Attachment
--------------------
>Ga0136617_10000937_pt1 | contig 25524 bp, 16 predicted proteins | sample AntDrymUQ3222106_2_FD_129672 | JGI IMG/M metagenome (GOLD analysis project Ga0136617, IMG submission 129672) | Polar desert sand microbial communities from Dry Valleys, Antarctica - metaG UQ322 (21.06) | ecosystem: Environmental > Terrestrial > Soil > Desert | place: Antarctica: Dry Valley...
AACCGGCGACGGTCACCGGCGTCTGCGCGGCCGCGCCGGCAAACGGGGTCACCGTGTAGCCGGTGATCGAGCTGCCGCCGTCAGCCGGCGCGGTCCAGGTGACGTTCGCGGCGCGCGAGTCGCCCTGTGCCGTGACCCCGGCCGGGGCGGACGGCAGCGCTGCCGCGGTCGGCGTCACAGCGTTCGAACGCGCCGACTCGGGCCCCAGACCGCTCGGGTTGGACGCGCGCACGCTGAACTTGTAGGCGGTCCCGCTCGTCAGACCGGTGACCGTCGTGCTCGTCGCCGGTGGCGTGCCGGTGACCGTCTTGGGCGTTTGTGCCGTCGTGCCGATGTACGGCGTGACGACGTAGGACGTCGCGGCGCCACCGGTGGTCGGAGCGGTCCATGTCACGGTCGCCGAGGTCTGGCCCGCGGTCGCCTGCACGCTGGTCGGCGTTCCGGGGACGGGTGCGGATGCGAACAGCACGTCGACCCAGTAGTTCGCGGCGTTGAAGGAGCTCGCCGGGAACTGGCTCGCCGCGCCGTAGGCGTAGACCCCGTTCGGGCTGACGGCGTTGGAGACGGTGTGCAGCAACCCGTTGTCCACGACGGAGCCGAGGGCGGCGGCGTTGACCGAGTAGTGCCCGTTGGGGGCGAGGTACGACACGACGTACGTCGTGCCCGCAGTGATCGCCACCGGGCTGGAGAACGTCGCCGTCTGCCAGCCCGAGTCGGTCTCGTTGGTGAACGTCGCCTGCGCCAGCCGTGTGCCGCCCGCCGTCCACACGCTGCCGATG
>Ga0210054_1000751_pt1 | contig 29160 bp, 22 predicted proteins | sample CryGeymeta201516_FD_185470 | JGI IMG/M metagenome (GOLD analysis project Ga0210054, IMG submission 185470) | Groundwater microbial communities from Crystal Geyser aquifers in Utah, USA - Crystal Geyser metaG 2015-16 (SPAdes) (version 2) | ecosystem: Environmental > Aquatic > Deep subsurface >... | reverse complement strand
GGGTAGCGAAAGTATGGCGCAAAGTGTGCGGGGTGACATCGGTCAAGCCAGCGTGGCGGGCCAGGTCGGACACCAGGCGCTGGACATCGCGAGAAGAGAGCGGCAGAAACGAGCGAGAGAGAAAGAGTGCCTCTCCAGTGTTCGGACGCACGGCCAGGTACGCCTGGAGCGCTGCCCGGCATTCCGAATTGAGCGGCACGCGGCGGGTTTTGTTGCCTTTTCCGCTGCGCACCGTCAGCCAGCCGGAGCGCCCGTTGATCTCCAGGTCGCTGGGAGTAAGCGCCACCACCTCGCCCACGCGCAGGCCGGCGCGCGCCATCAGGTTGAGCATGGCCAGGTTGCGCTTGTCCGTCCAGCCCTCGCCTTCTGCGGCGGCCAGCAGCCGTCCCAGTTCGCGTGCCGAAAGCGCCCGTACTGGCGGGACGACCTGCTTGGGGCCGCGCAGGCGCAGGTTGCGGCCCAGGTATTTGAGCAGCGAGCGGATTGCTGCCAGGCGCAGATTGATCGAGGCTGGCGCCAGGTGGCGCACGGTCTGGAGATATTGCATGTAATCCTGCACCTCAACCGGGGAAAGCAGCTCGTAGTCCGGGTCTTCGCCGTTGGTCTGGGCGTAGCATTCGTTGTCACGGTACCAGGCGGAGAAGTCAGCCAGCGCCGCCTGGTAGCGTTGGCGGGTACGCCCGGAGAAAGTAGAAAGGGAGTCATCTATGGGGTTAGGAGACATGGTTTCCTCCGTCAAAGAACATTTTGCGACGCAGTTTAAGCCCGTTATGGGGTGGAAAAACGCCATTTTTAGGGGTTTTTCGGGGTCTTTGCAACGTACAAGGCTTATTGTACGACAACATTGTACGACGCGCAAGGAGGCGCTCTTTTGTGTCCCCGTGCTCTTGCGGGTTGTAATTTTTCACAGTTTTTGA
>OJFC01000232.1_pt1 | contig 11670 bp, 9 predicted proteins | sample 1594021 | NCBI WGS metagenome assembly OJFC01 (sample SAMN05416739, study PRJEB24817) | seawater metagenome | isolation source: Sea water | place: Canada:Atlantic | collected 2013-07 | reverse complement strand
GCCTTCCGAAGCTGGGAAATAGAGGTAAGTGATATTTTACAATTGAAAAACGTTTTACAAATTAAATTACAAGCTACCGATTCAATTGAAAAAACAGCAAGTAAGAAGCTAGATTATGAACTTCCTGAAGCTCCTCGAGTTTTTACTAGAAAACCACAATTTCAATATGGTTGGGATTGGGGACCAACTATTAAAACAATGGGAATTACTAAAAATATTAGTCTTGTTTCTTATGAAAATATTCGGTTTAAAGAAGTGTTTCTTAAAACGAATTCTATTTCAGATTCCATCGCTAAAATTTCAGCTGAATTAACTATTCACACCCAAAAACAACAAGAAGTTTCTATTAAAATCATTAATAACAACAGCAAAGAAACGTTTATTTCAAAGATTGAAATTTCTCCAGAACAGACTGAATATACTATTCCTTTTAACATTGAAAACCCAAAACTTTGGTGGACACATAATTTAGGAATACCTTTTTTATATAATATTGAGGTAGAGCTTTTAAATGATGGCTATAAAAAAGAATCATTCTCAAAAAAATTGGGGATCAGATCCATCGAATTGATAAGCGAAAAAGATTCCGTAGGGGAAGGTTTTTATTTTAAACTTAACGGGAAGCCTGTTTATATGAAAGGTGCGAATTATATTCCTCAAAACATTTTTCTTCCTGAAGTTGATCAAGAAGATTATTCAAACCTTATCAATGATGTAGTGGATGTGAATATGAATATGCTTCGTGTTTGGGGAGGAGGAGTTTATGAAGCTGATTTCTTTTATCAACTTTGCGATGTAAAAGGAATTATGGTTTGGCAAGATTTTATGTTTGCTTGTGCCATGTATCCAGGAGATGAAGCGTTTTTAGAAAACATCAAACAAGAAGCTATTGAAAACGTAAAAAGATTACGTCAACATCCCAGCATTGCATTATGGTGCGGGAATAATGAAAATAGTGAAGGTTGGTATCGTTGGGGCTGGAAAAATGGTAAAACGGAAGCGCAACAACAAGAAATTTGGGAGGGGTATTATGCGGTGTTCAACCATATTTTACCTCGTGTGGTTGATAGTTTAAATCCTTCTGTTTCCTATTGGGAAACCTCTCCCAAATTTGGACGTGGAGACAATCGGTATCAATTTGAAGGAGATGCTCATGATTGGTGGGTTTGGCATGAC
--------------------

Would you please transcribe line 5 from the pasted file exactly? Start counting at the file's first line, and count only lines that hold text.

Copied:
>OJFC01000232.1_pt1 | contig 11670 bp, 9 predicted proteins | sample 1594021 | NCBI WGS metagenome assembly OJFC01 (sample SAMN05416739, study PRJEB24817) | seawater metagenome | isolation source: Sea water | place: Canada:Atlantic | collected 2013-07 | reverse complement strand